The Lakewood, NJ Historical Society

The History of Lakewood (Video)

Historic Bethlehem Society

Bethlehem, PA History

Train hard. Stay focused.

Monday, July 22, 2013

Week Review: July 22, 2013

The week in review is a look at what I have been up to in training as well as a (sometimes) look into the other side of my life as well as links to some of what I have found interesting on the interwebs.

Training Update:

The last two weeks have been a move back into a short base period with lower intensity but greater volume. As I write this I have tired legs and somehow not totally dehydrated. Thankfully the heat/humidity is forecast to be breaking and we will be back to just the normal July heat.

After 6 weeks without running due to injury, followed by the Philly Tri, my run training had been lacking. Starting to rectify this situation with two solid weeks of mileage. Not a lot of speed, but starting to rebuild the base. Bike volume is back to normal levels and I did a long transition workout yesterday (Sunday) for the first time in a long time. Nothing like heading out to run at mid-day in July!!! At least the humidity was "only" 46%.

In the pool I like to try some different swim sets from time to time, usually "borrowing" a set from a blog or other online source. On Thursday I had a meeting with the Bethlehem Food Co-op and couldn't make Masters at Westend. With the heat we have been having the water there has been in the high 80s, fine for lounging around, not the most pleasant for hard intervals. Fortunately, I am also a member at LA Fitness and I hit the pool in Allentown for a new swim set in 80 degree water. It was a nice change of pace. Anyway, I did the following main set:

100Y, 200Y, 300Y, 400Y
100Y, 200Y, 300Y
100Y, 200Y

RI: 100 on 10 sec, 200 on 20 sec, 300 on 30 sec, 400 on 40 sec

The original workout can be found here.

Swam the set consistently, or as consistent as possible, losing 1-2 sec. per 100 toward the end of the set. Honestly do not think I went out too fast, just missing a little bit of fitness right now. 

On a more personal note, spent the afternoon and evening back in my hometown at my cousin Helen's wedding. Held at Casa de Bud, this was a laid back, outdoor affair. Food was good as was the company. Best part of the evening was the band. Well, not so much a band as it was Billy's (the groom) buddies. See, the groom is a musician who plays the Ocean County, NJ scene, with some really talented friends. Ended up hearing some great tunes. My personal favorite was their version of Rosalita. Congrats to Helen and Billy!!!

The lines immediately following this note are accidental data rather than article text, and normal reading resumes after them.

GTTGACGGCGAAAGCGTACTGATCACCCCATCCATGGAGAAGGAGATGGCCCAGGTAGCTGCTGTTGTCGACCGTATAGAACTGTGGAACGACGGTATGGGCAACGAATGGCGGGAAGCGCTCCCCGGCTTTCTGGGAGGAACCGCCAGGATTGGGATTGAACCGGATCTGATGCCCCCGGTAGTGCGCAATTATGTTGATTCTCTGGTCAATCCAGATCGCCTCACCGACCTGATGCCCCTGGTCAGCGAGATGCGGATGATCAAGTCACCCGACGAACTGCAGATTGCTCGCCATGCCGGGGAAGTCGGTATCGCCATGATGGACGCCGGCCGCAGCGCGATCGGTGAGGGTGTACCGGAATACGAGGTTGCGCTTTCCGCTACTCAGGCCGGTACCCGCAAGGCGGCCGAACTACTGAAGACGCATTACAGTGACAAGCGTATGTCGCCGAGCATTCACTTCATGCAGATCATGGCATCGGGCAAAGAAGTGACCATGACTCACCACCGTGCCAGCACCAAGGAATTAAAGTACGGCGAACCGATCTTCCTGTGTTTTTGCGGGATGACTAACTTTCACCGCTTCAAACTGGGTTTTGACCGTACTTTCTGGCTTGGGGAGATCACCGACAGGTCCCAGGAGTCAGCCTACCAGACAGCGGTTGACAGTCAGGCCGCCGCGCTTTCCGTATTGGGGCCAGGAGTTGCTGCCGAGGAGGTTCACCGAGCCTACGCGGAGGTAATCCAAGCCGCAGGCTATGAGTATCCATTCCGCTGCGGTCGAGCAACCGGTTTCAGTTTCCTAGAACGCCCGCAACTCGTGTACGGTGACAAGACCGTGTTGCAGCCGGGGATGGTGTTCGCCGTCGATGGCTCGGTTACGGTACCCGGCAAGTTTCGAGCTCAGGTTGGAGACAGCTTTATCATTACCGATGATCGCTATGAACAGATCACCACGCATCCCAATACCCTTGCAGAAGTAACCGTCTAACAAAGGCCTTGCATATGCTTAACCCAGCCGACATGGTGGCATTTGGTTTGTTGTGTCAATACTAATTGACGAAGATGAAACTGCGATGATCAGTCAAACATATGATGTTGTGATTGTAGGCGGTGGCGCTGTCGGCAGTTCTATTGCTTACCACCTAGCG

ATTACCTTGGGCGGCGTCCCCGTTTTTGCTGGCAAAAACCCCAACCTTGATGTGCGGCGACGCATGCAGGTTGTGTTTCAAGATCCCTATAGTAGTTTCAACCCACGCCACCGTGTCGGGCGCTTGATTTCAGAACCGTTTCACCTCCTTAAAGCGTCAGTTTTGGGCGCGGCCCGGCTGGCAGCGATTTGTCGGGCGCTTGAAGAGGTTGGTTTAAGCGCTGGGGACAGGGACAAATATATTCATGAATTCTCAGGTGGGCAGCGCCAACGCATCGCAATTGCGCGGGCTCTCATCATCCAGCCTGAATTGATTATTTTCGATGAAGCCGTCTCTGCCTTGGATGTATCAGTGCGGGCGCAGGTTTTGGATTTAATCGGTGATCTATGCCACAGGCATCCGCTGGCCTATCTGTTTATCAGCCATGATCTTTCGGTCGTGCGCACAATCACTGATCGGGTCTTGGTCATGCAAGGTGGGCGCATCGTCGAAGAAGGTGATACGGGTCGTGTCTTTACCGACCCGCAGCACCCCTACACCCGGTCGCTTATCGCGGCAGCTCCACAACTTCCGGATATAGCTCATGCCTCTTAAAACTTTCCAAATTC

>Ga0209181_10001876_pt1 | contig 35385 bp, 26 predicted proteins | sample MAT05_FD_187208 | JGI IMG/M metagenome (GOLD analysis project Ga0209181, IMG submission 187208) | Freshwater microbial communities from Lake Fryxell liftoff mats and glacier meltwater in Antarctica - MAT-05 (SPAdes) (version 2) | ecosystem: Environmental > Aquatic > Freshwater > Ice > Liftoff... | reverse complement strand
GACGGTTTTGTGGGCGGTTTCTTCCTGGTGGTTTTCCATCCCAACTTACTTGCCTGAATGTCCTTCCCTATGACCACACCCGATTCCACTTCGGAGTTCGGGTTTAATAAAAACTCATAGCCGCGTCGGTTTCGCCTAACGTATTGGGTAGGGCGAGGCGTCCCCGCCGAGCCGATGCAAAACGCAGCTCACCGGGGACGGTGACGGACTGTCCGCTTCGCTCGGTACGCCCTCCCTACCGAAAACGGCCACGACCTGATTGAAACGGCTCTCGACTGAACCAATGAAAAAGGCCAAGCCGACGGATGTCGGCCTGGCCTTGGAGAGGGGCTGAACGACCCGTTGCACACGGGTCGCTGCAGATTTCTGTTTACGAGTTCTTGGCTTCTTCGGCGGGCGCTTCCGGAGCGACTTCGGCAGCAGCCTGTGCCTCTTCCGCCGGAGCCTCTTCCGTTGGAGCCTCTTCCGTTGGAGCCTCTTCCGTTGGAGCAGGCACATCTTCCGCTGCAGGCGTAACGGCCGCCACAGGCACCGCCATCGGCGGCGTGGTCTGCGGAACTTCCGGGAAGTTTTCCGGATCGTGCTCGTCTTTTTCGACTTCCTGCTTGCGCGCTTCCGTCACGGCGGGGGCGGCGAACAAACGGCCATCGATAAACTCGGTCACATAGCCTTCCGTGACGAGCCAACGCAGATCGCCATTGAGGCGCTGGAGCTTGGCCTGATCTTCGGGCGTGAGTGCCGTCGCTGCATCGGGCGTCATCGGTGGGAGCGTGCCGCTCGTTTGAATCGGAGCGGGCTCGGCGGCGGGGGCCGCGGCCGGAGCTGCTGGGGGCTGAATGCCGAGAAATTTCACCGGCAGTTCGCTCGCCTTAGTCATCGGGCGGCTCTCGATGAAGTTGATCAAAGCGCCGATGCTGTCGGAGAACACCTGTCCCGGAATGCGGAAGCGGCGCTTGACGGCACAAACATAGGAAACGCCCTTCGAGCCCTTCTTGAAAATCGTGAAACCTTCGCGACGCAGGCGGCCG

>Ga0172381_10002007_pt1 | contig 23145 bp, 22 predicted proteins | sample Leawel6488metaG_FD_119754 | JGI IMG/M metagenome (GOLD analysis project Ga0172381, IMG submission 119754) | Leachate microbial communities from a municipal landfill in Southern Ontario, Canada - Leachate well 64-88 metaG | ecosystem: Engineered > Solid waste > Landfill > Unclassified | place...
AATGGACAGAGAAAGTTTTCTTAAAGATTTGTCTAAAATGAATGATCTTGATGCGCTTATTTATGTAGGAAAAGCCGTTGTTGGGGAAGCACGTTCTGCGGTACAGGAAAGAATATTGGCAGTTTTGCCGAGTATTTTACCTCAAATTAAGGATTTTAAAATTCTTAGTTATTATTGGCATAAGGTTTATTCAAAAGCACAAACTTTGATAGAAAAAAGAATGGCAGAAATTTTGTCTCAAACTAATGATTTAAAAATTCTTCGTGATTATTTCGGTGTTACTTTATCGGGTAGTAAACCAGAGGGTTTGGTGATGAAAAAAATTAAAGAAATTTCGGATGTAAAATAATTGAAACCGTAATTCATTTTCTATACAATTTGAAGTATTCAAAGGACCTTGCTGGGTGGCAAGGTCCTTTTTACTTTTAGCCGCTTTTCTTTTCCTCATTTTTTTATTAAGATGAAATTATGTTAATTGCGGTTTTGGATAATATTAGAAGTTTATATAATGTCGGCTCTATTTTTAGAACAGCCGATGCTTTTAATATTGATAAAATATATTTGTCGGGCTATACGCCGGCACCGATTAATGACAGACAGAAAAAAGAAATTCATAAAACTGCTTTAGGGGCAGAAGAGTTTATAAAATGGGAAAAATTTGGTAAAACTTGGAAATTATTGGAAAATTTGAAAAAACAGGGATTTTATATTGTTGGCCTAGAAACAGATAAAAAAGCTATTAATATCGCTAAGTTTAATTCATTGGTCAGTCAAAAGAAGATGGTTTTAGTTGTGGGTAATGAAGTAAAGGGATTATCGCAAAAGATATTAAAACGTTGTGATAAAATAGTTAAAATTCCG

Told you it was laid back wedding!!!

Interesting Stuff From the Interwebs:

In my real life I am a partner in Magellan Financial, a financial services business in Allentown, PA. Our third quarter market outlook can be found here.

Dave McGillivray, race director of the Boston Marathon, will be speaking at SteelStacks on Saturday, October 19 as part of the Runner's World Half Marathon and Festival. (LV Running Scene)

We spend all kinds of time worrying about training, but not so much about recovery. Maybe we should give  it some thought, because, you know, it might do us some good. (Running Shoe Guru)

And for your listening pleasure: The Boss at Wembley Stadium earlier this year playing Rosalita (YouTube)

Wednesday, July 17, 2013

Don't Think ... Just Run

"I just have work to do; I just do it." - Ian MacKay

So this morning The Queen woke up early to get her run in before the real heat of the day set in. If you aren't in the Northeast right now, good for you. It is waaaayyyyyy too hot these days. Looking like it will be in the mid-90s all week, breaking by Saturday. Heading to NJ for an outdoor wedding so I hope the weatherman is right this time!!! (Note: I understand the idea of an outside wedding can be compelling but there is too much weather risk. Heat, humidity, rain, snow, hail ... none of that generally happens inside).

Anyway, so The Queen is mulling around the kitchen, clearly thinking about the weather outside. My advice to her: Don't think, just run. 

Lake Carasaljo in Lakewood, NJ
Physically getting started can be the hardest part of a workout. While I learned how to swim as a kid, I am by no means a "swimmer." I learned to swim by getting thrown off a boat in the middle of Lake Carasalgo, not in a pool with a coach on the deck. Staying focused on my own at the pool can be a challenge. And I
cannot tell you how many times I have sat on the edge of the pool just thinking about what I am about to do. Haven't talked myself out of a workout yet, but ... well ... haven't always done what I had originally wanted to accomplish either. I'm not talking about swimming a few seconds per 100M slower because I didn't have it that day. No, I'm talking about not doing all the work planned for that workout. Talked myself right out of whatever it was I planned for that session. Should have just jumped in the pool and got the work done.